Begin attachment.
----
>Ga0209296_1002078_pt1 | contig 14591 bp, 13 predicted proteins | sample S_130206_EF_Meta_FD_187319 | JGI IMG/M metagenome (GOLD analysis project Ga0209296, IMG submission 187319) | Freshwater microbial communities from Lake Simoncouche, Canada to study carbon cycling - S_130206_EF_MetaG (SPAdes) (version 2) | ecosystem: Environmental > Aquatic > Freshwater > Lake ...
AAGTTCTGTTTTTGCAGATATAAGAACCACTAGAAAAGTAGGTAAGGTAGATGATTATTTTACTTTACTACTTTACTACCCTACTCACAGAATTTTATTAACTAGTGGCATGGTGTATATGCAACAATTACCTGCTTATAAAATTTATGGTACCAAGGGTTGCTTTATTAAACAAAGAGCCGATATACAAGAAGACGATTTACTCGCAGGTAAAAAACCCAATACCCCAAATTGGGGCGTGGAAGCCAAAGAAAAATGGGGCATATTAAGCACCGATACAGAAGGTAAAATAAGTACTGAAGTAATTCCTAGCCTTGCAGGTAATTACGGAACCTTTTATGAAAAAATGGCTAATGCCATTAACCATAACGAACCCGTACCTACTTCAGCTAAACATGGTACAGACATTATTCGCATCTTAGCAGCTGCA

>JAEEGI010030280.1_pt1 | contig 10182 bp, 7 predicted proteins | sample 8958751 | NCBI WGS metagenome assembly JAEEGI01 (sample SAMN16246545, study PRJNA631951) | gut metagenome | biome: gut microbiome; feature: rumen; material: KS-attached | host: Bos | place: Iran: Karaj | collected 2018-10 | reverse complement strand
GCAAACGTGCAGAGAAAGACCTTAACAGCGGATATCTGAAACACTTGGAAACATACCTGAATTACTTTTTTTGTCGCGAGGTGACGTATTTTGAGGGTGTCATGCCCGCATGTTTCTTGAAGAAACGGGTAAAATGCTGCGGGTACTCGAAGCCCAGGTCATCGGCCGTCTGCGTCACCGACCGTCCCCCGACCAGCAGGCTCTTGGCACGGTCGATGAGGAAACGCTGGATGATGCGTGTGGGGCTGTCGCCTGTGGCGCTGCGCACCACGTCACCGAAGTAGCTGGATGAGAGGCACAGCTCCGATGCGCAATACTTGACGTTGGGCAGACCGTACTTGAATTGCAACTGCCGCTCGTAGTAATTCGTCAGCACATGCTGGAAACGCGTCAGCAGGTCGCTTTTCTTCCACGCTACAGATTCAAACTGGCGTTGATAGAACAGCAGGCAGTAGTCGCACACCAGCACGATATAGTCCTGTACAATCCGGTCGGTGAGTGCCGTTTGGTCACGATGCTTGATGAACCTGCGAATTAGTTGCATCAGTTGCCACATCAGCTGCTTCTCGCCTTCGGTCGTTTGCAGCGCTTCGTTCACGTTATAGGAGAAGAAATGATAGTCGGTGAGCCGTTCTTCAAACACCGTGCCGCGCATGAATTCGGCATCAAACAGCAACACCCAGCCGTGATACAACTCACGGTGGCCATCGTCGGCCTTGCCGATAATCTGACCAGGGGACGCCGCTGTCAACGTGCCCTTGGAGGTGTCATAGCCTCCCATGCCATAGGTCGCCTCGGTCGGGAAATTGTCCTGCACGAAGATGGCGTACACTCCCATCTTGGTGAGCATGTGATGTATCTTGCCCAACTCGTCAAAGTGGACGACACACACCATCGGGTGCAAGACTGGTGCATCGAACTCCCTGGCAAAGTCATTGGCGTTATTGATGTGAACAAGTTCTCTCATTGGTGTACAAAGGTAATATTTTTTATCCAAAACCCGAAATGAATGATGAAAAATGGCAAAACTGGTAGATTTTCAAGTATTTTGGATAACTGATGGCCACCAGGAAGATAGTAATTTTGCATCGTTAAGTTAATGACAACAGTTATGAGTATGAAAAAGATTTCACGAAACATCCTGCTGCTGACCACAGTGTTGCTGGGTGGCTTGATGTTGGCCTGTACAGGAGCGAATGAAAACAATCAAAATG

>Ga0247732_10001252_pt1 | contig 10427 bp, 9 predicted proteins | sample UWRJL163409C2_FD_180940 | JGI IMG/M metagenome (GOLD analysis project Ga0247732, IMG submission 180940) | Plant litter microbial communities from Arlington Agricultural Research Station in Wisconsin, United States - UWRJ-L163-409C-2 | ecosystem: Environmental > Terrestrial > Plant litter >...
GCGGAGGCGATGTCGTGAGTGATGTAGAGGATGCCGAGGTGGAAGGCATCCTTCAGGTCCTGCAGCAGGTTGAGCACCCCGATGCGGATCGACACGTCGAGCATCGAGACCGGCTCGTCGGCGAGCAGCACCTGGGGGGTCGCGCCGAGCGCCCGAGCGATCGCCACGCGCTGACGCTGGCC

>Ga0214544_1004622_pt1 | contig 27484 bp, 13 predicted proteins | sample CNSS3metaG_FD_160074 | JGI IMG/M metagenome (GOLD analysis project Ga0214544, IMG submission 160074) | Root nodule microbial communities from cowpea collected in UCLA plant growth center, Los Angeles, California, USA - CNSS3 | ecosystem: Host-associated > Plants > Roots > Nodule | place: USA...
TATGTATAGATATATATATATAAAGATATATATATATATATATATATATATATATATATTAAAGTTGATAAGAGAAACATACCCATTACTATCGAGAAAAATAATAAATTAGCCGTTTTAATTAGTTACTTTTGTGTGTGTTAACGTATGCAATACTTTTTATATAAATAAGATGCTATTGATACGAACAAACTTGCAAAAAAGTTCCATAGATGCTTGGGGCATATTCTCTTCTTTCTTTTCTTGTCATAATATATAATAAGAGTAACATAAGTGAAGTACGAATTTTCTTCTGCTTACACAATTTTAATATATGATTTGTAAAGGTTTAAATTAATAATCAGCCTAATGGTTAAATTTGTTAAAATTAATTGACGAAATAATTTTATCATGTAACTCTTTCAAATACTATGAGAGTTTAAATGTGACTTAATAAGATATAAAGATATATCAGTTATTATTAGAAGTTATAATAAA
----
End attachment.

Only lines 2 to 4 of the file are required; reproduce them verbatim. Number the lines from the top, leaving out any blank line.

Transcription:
AAGTTCTGTTTTTGCAGATATAAGAACCACTAGAAAAGTAGGTAAGGTAGATGATTATTTTACTTTACTACTTTACTACCCTACTCACAGAATTTTATTAACTAGTGGCATGGTGTATATGCAACAATTACCTGCTTATAAAATTTATGGTACCAAGGGTTGCTTTATTAAACAAAGAGCCGATATACAAGAAGACGATTTACTCGCAGGTAAAAAACCCAATACCCCAAATTGGGGCGTGGAAGCCAAAGAAAAATGGGGCATATTAAGCACCGATACAGAAGGTAAAATAAGTACTGAAGTAATTCCTAGCCTTGCAGGTAATTACGGAACCTTTTATGAAAAAATGGCTAATGCCATTAACCATAACGAACCCGTACCTACTTCAGCTAAACATGGTACAGACATTATTCGCATCTTAGCAGCTGCA

>JAEEGI010030280.1_pt1 | contig 10182 bp, 7 predicted proteins | sample 8958751 | NCBI WGS metagenome assembly JAEEGI01 (sample SAMN16246545, study PRJNA631951) | gut metagenome | biome: gut microbiome; feature: rumen; material: KS-attached | host: Bos | place: Iran: Karaj | collected 2018-10 | reverse complement strand
GCAAACGTGCAGAGAAAGACCTTAACAGCGGATATCTGAAACACTTGGAAACATACCTGAATTACTTTTTTTGTCGCGAGGTGACGTATTTTGAGGGTGTCATGCCCGCATGTTTCTTGAAGAAACGGGTAAAATGCTGCGGGTACTCGAAGCCCAGGTCATCGGCCGTCTGCGTCACCGACCGTCCCCCGACCAGCAGGCTCTTGGCACGGTCGATGAGGAAACGCTGGATGATGCGTGTGGGGCTGTCGCCTGTGGCGCTGCGCACCACGTCACCGAAGTAGCTGGATGAGAGGCACAGCTCCGATGCGCAATACTTGACGTTGGGCAGACCGTACTTGAATTGCAACTGCCGCTCGTAGTAATTCGTCAGCACATGCTGGAAACGCGTCAGCAGGTCGCTTTTCTTCCACGCTACAGATTCAAACTGGCGTTGATAGAACAGCAGGCAGTAGTCGCACACCAGCACGATATAGTCCTGTACAATCCGGTCGGTGAGTGCCGTTTGGTCACGATGCTTGATGAACCTGCGAATTAGTTGCATCAGTTGCCACATCAGCTGCTTCTCGCCTTCGGTCGTTTGCAGCGCTTCGTTCACGTTATAGGAGAAGAAATGATAGTCGGTGAGCCGTTCTTCAAACACCGTGCCGCGCATGAATTCGGCATCAAACAGCAACACCCAGCCGTGATACAACTCACGGTGGCCATCGTCGGCCTTGCCGATAATCTGACCAGGGGACGCCGCTGTCAACGTGCCCTTGGAGGTGTCATAGCCTCCCATGCCATAGGTCGCCTCGGTCGGGAAATTGTCCTGCACGAAGATGGCGTACACTCCCATCTTGGTGAGCATGTGATGTATCTTGCCCAACTCGTCAAAGTGGACGACACACACCATCGGGTGCAAGACTGGTGCATCGAACTCCCTGGCAAAGTCATTGGCGTTATTGATGTGAACAAGTTCTCTCATTGGTGTACAAAGGTAATATTTTTTATCCAAAACCCGAAATGAATGATGAAAAATGGCAAAACTGGTAGATTTTCAAGTATTTTGGATAACTGATGGCCACCAGGAAGATAGTAATTTTGCATCGTTAAGTTAATGACAACAGTTATGAGTATGAAAAAGATTTCACGAAACATCCTGCTGCTGACCACAGTGTTGCTGGGTGGCTTGATGTTGGCCTGTACAGGAGCGAATGAAAACAATCAAAATG